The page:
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Scott Turner's Prediction Machine

Scott Turner

http://tournament.fantasysports.yahoo.com/t1/1760363

Linear regression on a number of statistics, including strength ratings to predict MOV (Margin of Victory). The basic model is used to predict game outcomes throughout the year, but there are some modifications for the Tournament. Additions this year include a new metric for analyzing possible upsets, an algorithm for forcing upset selections based upon the (predicted) score required to win the pool, and some modifications for neutral-court and tournament games. More details at http://netprophetblog.blogspot.com/.

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noodlebot

Joe

http://tournament.fantasysports.yahoo.com/t1/2298853

See my blog post and project page.

http://joenoodles.com/2013/02/ncaa-d1-basketball-db/

https://github.com/jnu/ncaa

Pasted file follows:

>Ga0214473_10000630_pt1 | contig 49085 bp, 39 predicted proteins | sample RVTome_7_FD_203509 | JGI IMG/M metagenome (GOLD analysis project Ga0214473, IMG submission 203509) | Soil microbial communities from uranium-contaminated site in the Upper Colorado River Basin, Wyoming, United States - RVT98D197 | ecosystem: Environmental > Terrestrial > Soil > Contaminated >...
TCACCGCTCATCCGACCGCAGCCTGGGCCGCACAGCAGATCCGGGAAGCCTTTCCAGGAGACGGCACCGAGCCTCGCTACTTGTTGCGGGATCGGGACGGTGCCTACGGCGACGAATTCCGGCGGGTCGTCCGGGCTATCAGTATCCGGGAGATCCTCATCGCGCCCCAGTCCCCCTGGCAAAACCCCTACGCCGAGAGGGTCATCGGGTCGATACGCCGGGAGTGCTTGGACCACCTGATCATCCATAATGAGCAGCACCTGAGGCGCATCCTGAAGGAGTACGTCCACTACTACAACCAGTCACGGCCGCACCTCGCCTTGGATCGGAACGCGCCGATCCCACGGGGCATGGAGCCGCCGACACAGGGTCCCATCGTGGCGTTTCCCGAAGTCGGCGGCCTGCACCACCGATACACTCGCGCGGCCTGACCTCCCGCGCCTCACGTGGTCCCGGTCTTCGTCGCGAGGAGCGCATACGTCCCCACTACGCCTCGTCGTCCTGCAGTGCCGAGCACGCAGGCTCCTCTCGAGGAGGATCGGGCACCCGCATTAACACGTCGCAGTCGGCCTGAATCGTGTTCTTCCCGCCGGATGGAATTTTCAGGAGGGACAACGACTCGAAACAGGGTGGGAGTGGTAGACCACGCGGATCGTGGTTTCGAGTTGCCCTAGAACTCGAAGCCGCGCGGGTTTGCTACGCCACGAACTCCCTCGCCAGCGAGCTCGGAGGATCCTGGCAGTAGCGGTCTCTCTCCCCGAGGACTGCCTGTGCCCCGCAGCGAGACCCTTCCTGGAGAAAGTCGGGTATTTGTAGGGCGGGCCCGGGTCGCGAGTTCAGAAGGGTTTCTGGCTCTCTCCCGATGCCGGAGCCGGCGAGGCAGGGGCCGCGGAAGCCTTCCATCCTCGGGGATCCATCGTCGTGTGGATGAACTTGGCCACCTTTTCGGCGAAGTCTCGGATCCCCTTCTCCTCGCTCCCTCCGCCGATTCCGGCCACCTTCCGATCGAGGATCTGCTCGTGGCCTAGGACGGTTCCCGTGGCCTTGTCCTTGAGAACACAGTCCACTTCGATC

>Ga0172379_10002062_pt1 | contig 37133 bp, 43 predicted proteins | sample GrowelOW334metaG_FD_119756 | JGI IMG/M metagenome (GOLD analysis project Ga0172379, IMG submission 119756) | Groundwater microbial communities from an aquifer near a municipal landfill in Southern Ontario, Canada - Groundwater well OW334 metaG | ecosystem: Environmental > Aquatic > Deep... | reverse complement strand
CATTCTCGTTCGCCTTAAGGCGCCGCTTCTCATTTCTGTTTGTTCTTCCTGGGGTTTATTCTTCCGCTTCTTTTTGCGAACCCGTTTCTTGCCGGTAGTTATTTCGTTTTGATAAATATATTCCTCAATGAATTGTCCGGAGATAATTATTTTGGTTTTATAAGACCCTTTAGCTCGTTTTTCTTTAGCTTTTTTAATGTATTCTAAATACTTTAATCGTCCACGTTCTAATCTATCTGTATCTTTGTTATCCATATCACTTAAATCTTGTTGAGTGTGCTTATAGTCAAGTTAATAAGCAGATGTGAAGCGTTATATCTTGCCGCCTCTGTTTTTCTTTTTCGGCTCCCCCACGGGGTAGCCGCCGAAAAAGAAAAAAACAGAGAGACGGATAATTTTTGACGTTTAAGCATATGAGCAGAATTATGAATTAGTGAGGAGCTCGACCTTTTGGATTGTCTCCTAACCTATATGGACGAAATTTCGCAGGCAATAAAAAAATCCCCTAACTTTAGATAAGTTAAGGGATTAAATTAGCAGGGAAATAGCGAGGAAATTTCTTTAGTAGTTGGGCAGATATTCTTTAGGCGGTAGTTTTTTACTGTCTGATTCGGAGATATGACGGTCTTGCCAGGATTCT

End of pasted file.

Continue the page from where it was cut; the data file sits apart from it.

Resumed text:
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Danny's Dad (Human Baseline)

Danny's Dad.

http://tournament.fantasysports.yahoo.com/t1/2664431

Literally, Danny's Dad's picks.

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Obama's Bracket (Human Baseline)

Barack Obama

http://tournament.fantasysports.yahoo.com/t1/1673628

The President's picks.

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MatrixFactorizer

Jasper Snoek

http://tournament.fantasysports.yahoo.com/t1/1597161

Probabilistic matrix factorization augmented with Gaussian Processes and Bayesian optimization. More details will be forthcoming in a longer blog post (Update: here).

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LA's Machine Mad Pick

LeAnthony M.

http://tournament.fantasysports.yahoo.com/t1/1647581

I used 2011 final four stats data rather than last years. Including RPI, Off eff, turnovers, & def eff. A fitness function of the final standings NCAA tournament standings feed into an evolving genetic program giving me a final equation. I feed in this equations, this years team of 64 to compute the final standing of the 2013 tournament.

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Predict the Madness

Monte McNair

http://tournament.fantasysports.yahoo.com/t1/2002207

???

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TheSentinel